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The continuing crisis

This column originally ran in ComputorEdge on June 6, 2003
(Issue 2123, Higher Education)

Is "Counter-Strike" a threat to our way of life?

It is if you ask cops and elected officials in L.A., Orange and Riverside counties – where cyber cafés have become popular political targets in recent years.

A few months ago in this column we looked at a decision in the city of Riverside to deny a city permit to a cyber café, citing concerns from the police about violence at similar businesses in L.A. and Orange Counties. The city even cited the fact that Garden Grove heavily restricted cyber cafés as one reason for its decision.

Since then, a state court has struck down most of the Garden Grove Internet café regulations as unlawful restrictions on the rights of those businesses and their customers.

The judge ruled that mandatory videotaping of customers, requiring security guards and setting special conditions for individual businesses all presented an undue burden on cyber cafés.

The situation that led to the restrictions in the first place were reports of gang-type violence at the cafés – bloody melees in which dozens of teens and young men took to the streets to settle disagreements from the games they were playing on the rented PCs in the cafés.

"Counter-Strike" being the most popular multiplayer game played over PC networks was cited by the police as the reason for the fights – that the hostage vs. cops shoot-'em-up game play put participants in a violent state of mind and led to these incidents.

The judge didn't seem to think much of that argument – nor does it carry much water here.

The fact that the cafés offered cash prizes for the winners might have had something to do with the hot tempers, no? And isn't that a form of gambling – handing out cash to the winner. Sure, winning at "Counter-Strike" is based more on skill than luck, but it still strikes me that having a bunch of young males suffering from testosterone poisoning in a competition with money is asking for trouble.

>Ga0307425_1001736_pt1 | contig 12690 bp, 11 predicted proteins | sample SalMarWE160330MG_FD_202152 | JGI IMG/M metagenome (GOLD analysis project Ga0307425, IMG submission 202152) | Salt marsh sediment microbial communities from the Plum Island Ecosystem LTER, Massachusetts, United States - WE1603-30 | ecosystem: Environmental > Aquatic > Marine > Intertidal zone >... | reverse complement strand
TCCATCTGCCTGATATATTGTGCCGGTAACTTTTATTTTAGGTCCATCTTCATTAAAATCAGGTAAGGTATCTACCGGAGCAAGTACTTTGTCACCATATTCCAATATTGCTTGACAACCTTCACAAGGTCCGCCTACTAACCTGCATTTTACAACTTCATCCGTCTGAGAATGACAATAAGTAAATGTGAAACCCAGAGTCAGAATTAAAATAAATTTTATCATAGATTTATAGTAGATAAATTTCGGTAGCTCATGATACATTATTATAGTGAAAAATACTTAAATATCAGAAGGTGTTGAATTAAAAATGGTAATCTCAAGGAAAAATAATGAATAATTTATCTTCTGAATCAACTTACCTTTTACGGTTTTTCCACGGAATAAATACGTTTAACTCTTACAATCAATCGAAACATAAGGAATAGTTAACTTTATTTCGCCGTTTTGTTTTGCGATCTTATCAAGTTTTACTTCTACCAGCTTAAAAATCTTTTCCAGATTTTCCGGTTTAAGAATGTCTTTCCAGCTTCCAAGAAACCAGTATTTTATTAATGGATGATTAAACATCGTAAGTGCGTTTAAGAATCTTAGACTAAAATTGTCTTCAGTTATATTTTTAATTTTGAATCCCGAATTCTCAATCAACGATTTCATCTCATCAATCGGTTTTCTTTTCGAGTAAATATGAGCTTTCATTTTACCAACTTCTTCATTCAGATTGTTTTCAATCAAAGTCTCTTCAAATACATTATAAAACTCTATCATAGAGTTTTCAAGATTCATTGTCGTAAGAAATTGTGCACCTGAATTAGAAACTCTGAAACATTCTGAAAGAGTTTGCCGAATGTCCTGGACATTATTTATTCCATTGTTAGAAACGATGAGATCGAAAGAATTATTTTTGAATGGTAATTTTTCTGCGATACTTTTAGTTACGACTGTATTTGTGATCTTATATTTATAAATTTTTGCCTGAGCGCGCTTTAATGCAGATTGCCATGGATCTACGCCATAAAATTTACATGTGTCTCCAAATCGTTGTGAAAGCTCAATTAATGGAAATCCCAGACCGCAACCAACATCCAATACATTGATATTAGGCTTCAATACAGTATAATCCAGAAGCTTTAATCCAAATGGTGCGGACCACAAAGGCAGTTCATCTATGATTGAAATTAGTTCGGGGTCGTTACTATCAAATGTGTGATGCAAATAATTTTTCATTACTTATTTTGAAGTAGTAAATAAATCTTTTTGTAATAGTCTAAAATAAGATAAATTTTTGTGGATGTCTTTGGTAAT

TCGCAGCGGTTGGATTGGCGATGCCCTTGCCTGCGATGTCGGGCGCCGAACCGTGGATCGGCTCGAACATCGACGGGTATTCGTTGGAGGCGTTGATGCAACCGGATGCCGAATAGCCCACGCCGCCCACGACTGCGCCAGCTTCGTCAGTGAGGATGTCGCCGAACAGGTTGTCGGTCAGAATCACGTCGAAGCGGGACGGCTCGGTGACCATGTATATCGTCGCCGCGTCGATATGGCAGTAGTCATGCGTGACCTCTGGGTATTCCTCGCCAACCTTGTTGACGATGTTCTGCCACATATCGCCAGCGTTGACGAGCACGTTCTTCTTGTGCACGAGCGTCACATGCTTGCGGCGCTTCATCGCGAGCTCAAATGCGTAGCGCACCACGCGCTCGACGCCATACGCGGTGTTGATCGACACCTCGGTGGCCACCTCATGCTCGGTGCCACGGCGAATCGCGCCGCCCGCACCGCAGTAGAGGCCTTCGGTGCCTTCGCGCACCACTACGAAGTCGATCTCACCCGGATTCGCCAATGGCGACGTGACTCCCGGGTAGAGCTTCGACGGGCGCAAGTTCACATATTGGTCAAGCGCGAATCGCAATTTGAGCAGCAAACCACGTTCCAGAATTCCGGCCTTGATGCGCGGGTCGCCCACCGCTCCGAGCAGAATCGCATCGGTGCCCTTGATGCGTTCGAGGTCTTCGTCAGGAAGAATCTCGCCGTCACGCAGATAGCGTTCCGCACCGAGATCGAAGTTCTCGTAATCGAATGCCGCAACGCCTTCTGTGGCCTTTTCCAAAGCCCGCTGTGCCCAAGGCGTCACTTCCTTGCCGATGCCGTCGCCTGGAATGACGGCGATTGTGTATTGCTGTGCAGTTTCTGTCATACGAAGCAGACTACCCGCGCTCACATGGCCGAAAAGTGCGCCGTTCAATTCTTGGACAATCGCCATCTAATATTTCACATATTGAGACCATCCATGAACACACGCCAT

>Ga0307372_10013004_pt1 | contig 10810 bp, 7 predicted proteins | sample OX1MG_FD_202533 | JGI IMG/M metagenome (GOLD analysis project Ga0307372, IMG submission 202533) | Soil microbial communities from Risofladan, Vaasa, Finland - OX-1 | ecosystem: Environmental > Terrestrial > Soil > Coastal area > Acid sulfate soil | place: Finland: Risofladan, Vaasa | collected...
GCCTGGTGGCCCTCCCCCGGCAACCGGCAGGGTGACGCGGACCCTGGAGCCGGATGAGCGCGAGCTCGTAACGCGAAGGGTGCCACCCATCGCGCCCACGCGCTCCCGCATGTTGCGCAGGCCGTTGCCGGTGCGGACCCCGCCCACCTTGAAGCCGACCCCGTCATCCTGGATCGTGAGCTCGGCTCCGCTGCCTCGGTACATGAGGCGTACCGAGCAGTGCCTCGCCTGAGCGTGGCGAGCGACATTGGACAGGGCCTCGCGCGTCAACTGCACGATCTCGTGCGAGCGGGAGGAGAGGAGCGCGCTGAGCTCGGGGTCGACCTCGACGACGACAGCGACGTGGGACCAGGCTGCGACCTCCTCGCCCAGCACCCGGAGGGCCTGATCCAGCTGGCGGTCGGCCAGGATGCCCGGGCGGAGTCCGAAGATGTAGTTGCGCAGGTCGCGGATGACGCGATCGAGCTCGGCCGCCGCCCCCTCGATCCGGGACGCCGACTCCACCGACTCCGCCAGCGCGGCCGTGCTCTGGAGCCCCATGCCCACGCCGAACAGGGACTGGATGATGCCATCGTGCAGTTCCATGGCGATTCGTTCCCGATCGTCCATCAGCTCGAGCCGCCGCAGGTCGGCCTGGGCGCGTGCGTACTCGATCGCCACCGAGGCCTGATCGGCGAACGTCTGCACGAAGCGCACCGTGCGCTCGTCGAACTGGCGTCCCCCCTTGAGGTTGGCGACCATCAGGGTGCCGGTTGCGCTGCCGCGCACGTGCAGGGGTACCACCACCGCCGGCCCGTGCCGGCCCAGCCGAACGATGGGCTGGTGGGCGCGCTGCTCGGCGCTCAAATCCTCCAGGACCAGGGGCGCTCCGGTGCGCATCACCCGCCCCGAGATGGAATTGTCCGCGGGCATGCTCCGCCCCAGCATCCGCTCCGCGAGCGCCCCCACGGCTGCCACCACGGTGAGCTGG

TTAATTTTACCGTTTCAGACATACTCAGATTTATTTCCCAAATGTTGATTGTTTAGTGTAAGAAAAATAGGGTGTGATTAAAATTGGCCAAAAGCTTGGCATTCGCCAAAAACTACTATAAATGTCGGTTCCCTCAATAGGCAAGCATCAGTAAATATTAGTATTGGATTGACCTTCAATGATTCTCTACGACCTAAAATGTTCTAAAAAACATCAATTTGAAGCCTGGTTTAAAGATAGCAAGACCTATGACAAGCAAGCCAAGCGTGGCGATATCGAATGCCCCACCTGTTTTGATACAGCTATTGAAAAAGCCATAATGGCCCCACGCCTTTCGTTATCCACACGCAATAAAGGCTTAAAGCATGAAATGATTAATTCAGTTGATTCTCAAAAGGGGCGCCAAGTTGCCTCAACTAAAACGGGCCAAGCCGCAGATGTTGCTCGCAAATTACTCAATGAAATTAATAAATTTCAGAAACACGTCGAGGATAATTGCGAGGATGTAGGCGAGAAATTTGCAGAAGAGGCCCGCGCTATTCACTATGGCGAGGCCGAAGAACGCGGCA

Truth is, you could have "Sim Golf" running on those PCs and if you're offering cash prizes, you're still going to have hot tempers in a demographic not known for its powers of self-control.

Don't ban the cafés – just tell them to act responsibily in their promotions.

As for Riverside, considering it based its denial of a permit on city laws that have now been struck down, where does that leave the whole mess?

Investing in new digs online

It can't help but serve as another sign of the growing importance of the Internet when even such old-school pursuits as opera and the theater feel the need to upgrade their Web sites.

Here in San Diego, the Old Globe Theatres and the San Diego Opera have both recently unveiled newly redesigned and expanded sites.

Located online at and respectively, the two venerable arts institutions' new sites have slick navigation menus, lots of production photos and – perhaps most importantly – online ticket and membership areas.

It's a competitive market in the arts world, even for nonprofit organizations like the Globe and Opera – and the 'Net is too important a tool to ignore when trying to build subscriptions and ticket sales.

Pounds and euros

And in a sign of the growing international flavor of the Internet, eBay's online payment service, PayPal, now accepts and pays in British pounds and euros in addition to U.S. dollars, Canadian dollars and Japanese Yen – all of which were previously accepted.

If you've ever bought or sold online involving someone in another country, then you know that if you won't or can't accept U.S. payment, it gets expensive. I once bought a Count Basie 45 from England, and getting that $3.50 bid converted to Sterling end up costing me more in currency conversion charges than the record had!

Mea culpa – Yahoo revisited again?

A few weeks back, in response to a query from a reader, I admitted I couldn't find a Web-based Yahoo's instant messenger after all.

Thanks to multiple readers who wrote in with the link – This allows you to use Yahoo Messenger without installing the YM application – useful if you travel and still want access to your contacts.